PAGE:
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How to Meet the Evolving Safety Standards in Transportation

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Is your trucking company committed to meeting transportation safety standards? With ongoing changes in regulations coming down from the Federal Motor Carrier Safety Administration (FMCSA), compliance is more important than ever.

Meeting these new standards doesn’t just keep you from getting in trouble with the law. Fatal crashes involving commercial vehicles increased 6% between 2015 and 2016, and you don’t want your company contributing to similar statistics in the future! 

By working to maintain compliance, you protect your employees and equipment from accidents, collisions, distractions— not to mention the constant threat of driver fatigue.

Since you can’t get away from the reality of risk when you run a transportation business, being proactive is your best strategy. Here’s what you need to know to meet and stay compliant with FMCSA safety guidelines.

truck safety inspection

Understanding Transportation Laws and Regulations

The FMCSA’s Compliance, Safety, Accountability (CSA) compliance and enforcement program has been around for years. But, the FMCSA continues to roll out updates in an effort to improve safety for truck drivers and the people with whom they share the road. To maintain standards, the FMCSA assigns scores based on seven Behavior Analysis Safety Improvement Categories (BASICs):

  • Unsafe driving, including speeding and following other vehicles too closely
  • Crash indicator, a 24-month history of accidents
  • Hours-of-service compliance, ensuring drivers aren’t on the road for more than 11 hours in any 14-hour period and take 10-hour breaks after each shift 
  • Vehicle maintenance, looking for problems like broken lighting or inadequate brakes
  • Controlled substances/alcohol, both possession and use
  • Hazardous materials compliance to prevent improper packaging and placarding
  • Driver fitness, including a valid license and medical examiner’s certificate

Regulations apply to any commercial motor vehicle taking part in interstate commerce and falling into one or more of these categories:

  • Gross weight or gross combined weight of 10,001 pounds or more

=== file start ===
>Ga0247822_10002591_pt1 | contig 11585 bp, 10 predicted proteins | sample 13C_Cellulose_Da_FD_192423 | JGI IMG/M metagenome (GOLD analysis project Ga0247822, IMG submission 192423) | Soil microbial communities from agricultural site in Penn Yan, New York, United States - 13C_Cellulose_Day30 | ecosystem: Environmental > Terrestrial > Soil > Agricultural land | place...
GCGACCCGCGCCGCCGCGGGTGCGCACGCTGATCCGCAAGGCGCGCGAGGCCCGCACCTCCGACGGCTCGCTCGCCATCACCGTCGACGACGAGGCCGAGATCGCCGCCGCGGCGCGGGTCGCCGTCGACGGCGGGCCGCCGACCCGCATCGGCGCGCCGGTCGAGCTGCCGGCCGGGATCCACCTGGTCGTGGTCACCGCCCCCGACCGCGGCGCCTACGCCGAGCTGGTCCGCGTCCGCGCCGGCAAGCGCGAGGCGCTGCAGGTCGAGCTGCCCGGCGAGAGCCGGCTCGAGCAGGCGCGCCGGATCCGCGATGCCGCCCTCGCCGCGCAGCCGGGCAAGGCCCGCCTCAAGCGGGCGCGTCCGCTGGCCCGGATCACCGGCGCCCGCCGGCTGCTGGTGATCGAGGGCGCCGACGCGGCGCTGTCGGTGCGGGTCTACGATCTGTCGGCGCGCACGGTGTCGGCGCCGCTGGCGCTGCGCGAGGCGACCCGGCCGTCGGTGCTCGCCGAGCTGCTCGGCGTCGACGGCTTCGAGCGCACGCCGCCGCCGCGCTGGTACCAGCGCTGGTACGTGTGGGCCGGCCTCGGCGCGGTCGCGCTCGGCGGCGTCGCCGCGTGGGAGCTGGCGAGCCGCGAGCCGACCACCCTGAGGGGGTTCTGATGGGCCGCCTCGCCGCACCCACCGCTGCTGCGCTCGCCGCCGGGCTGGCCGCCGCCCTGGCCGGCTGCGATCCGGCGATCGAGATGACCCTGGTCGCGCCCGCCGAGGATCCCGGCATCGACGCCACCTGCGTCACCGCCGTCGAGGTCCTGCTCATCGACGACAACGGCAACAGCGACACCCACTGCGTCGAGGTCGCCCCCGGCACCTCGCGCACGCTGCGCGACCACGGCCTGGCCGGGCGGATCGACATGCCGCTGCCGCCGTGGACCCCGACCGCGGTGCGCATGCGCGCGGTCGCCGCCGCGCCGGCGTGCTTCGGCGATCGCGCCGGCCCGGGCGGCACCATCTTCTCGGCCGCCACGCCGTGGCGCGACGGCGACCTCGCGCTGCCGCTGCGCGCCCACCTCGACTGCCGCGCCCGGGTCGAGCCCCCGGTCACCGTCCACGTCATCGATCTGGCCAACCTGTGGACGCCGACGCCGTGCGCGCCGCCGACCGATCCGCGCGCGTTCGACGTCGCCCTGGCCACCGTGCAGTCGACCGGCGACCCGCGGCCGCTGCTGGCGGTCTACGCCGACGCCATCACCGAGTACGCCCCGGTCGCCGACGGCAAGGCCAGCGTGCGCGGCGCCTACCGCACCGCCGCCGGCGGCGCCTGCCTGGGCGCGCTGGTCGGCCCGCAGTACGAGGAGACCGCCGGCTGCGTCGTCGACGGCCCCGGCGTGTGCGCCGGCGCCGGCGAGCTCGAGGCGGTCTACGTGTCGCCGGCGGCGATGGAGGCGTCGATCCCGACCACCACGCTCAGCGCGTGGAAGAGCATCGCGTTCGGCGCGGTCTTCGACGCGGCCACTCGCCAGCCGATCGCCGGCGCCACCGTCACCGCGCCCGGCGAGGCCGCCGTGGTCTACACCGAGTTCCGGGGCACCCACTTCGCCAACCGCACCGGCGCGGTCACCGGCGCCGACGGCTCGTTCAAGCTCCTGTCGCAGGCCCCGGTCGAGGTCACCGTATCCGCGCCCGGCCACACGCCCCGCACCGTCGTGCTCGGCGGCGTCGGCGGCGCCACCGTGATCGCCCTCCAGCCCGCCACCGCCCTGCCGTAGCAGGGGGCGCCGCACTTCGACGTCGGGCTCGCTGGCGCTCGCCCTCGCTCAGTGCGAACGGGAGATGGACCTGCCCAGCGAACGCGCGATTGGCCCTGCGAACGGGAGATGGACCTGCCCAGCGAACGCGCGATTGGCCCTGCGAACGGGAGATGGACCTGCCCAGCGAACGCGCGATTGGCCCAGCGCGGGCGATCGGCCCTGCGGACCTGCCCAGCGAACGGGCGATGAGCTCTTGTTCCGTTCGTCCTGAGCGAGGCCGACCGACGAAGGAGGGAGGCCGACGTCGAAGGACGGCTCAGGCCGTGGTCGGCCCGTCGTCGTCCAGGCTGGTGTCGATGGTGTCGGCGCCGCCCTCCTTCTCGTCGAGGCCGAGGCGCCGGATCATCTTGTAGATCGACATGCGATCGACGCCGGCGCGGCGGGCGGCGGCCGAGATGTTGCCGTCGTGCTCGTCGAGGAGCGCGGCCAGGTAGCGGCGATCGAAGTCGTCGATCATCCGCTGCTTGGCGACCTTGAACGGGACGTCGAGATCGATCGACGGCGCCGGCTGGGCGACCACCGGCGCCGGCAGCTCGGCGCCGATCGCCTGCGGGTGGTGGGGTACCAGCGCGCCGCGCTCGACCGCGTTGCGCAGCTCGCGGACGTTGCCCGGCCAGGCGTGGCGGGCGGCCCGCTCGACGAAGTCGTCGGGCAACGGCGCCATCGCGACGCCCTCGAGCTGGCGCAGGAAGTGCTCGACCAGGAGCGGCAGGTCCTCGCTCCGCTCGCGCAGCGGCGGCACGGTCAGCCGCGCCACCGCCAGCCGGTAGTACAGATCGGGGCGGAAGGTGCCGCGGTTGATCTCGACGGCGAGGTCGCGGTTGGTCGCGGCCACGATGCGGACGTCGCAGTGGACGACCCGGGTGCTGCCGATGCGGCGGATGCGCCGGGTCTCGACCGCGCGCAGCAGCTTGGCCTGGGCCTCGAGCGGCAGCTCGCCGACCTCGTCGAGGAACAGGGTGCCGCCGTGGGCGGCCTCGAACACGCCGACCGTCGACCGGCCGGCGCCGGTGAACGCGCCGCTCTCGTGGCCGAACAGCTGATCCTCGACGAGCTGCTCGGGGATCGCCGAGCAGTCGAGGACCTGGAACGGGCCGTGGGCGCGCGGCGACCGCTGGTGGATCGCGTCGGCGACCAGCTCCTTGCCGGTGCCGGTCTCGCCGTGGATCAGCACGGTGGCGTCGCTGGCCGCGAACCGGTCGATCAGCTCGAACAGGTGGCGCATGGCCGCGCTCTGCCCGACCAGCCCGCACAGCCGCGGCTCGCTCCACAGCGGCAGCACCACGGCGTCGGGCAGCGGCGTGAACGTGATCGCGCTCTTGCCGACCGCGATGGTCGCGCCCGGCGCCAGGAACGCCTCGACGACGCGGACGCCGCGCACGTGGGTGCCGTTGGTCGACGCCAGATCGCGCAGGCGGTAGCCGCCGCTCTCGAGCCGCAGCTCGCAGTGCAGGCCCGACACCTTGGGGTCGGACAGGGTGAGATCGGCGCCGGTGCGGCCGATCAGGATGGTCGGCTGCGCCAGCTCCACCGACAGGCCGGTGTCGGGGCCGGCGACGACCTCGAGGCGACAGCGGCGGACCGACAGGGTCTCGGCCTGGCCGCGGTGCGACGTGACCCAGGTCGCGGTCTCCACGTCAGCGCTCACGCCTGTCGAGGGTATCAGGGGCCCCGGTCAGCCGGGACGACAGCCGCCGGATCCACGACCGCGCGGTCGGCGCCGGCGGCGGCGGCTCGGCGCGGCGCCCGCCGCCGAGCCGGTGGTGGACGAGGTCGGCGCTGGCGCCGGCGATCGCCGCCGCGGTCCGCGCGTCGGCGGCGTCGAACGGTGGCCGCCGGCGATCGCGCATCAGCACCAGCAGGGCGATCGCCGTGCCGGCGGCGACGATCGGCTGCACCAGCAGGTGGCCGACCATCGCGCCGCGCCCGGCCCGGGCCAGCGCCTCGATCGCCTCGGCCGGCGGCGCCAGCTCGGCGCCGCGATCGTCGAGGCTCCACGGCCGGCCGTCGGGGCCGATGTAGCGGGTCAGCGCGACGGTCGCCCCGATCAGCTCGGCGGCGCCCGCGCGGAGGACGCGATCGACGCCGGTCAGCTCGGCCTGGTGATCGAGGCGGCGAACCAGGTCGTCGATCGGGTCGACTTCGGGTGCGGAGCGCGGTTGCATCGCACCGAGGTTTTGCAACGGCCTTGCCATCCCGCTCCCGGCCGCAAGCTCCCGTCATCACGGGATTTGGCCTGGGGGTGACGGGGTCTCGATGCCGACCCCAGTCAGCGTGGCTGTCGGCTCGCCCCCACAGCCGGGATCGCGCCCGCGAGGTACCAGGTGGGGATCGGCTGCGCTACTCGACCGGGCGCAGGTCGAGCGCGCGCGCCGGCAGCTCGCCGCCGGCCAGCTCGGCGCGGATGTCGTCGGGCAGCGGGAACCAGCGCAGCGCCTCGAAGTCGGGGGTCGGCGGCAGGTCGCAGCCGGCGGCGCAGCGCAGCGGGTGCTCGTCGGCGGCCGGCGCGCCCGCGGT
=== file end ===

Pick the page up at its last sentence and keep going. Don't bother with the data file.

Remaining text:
• Used to transport nine to 15 people, driver included, in exchange for compensation
  • Used to transport 15 or more people, driver included, without compensation
  • Used to convey hazardous materials

If any of your vehicles meets these criteria, you and the drivers operating the vehicles are responsible for complying with the FMCSA regulations.

Penalties for Non-Compliance with Transportation Regulations

High BASICs scores are red flags for transportation companies and are likely to earn you a warning letter, which should spur you into action to improve safety practices in the area cited for poor performance. Failure to do so could mean getting flagged for more roadside inspections or onsite and offsite intervention investigations. The goal of this would be to determine the cause of the unacceptable BASICs score. Based on these investigations, you may receive a request to develop and implement a plan to put your company’s performance back on track.

What happens if you still can’t get those scores down? You wind up shelling out a fine, and so does the offending driver. Even a single violation can cost thousands of dollars; some could set you back tens of thousands. You can imagine how expensive this gets for companies that aren’t serious about maintaining safety!

However, money isn’t the only reason to make compliance a priority. Standards set by the FMCSA are meant to reduce the probability of accidents, injuries and death. In the transportation industry, these risks are inherently higher due to problems like distracted driving and driver fatigue. Indifference toward safety regulations can:

  • Put your business and drivers at risk
  • Increase costs associated with repairing and replacing equipment
  • Increase the likelihood of insurance claims
  • Result in higher driver turnover
  • Leave you vulnerable to legal action

None of this is good for the health of your business, and it doesn’t look too inviting to your customers, either. Nobody wants to entrust their goods to a company with a reputation for being reckless. So, regulatory compliance is crucial if you want to protect your business, employees and bottom line.